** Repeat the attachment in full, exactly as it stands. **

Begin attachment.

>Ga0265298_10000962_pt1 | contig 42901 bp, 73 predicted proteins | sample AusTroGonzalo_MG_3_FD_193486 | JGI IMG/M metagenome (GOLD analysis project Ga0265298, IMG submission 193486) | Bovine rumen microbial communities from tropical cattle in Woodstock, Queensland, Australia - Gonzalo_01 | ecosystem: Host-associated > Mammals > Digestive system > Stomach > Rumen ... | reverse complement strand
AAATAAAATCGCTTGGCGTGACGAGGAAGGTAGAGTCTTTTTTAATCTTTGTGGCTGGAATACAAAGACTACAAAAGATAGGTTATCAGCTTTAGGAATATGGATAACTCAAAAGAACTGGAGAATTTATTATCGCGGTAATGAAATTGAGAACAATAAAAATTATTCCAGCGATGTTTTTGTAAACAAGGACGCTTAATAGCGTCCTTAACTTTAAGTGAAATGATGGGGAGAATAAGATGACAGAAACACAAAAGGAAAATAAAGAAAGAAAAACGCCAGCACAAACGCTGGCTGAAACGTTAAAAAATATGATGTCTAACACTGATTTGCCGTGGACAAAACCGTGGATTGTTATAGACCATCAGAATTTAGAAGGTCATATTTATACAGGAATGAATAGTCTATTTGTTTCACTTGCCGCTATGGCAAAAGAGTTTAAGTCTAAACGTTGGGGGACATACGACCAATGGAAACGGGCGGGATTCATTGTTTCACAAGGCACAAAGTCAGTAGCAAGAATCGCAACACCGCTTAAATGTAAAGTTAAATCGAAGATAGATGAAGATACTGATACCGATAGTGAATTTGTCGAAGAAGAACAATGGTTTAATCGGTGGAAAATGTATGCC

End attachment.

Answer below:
>Ga0265298_10000962_pt1 | contig 42901 bp, 73 predicted proteins | sample AusTroGonzalo_MG_3_FD_193486 | JGI IMG/M metagenome (GOLD analysis project Ga0265298, IMG submission 193486) | Bovine rumen microbial communities from tropical cattle in Woodstock, Queensland, Australia - Gonzalo_01 | ecosystem: Host-associated > Mammals > Digestive system > Stomach > Rumen ... | reverse complement strand
AAATAAAATCGCTTGGCGTGACGAGGAAGGTAGAGTCTTTTTTAATCTTTGTGGCTGGAATACAAAGACTACAAAAGATAGGTTATCAGCTTTAGGAATATGGATAACTCAAAAGAACTGGAGAATTTATTATCGCGGTAATGAAATTGAGAACAATAAAAATTATTCCAGCGATGTTTTTGTAAACAAGGACGCTTAATAGCGTCCTTAACTTTAAGTGAAATGATGGGGAGAATAAGATGACAGAAACACAAAAGGAAAATAAAGAAAGAAAAACGCCAGCACAAACGCTGGCTGAAACGTTAAAAAATATGATGTCTAACACTGATTTGCCGTGGACAAAACCGTGGATTGTTATAGACCATCAGAATTTAGAAGGTCATATTTATACAGGAATGAATAGTCTATTTGTTTCACTTGCCGCTATGGCAAAAGAGTTTAAGTCTAAACGTTGGGGGACATACGACCAATGGAAACGGGCGGGATTCATTGTTTCACAAGGCACAAAGTCAGTAGCAAGAATCGCAACACCGCTTAAATGTAAAGTTAAATCGAAGATAGATGAAGATACTGATACCGATAGTGAATTTGTCGAAGAAGAACAATGGTTTAATCGGTGGAAAATGTATGCC